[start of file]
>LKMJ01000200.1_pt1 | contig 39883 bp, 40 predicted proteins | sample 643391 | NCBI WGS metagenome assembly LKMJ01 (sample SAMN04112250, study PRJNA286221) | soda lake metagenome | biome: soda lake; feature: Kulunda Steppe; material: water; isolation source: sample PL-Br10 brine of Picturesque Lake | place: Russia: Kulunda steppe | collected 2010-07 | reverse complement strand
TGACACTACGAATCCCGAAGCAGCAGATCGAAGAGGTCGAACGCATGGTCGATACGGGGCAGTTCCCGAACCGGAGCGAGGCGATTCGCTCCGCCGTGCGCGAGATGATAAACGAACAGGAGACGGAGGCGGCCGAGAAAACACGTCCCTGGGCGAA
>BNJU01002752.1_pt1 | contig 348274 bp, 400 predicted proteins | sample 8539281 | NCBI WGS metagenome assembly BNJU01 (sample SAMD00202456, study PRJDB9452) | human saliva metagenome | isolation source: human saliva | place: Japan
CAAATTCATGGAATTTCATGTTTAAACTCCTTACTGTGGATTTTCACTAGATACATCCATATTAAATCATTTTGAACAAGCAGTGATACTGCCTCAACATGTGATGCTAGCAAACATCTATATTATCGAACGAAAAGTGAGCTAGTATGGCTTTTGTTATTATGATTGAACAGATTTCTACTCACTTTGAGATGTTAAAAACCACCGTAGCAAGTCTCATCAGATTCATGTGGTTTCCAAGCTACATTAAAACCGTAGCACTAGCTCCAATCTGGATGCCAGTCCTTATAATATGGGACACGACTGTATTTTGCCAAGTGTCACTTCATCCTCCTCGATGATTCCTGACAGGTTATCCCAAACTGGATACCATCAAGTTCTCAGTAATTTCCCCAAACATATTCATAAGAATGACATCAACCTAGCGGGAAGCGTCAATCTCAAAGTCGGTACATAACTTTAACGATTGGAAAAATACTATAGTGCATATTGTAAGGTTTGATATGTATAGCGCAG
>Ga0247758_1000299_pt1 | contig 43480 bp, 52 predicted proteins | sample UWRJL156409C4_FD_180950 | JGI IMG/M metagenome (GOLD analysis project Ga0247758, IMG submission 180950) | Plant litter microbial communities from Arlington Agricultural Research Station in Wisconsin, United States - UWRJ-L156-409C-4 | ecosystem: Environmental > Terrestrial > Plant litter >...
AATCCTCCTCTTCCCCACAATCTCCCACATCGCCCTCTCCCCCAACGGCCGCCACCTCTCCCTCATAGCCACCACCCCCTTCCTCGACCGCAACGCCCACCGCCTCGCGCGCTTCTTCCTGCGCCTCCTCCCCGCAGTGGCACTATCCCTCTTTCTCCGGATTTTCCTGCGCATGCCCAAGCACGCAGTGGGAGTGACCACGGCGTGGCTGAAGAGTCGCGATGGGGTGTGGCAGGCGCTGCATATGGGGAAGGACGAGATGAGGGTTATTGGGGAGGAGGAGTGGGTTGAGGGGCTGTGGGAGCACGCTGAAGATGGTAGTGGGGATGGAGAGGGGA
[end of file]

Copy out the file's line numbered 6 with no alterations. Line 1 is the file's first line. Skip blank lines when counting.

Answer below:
AATCCTCCTCTTCCCCACAATCTCCCACATCGCCCTCTCCCCCAACGGCCGCCACCTCTCCCTCATAGCCACCACCCCCTTCCTCGACCGCAACGCCCACCGCCTCGCGCGCTTCTTCCTGCGCCTCCTCCCCGCAGTGGCACTATCCCTCTTTCTCCGGATTTTCCTGCGCATGCCCAAGCACGCAGTGGGAGTGACCACGGCGTGGCTGAAGAGTCGCGATGGGGTGTGGCAGGCGCTGCATATGGGGAAGGACGAGATGAGGGTTATTGGGGAGGAGGAGTGGGTTGAGGGGCTGTGGGAGCACGCTGAAGATGGTAGTGGGGATGGAGAGGGGA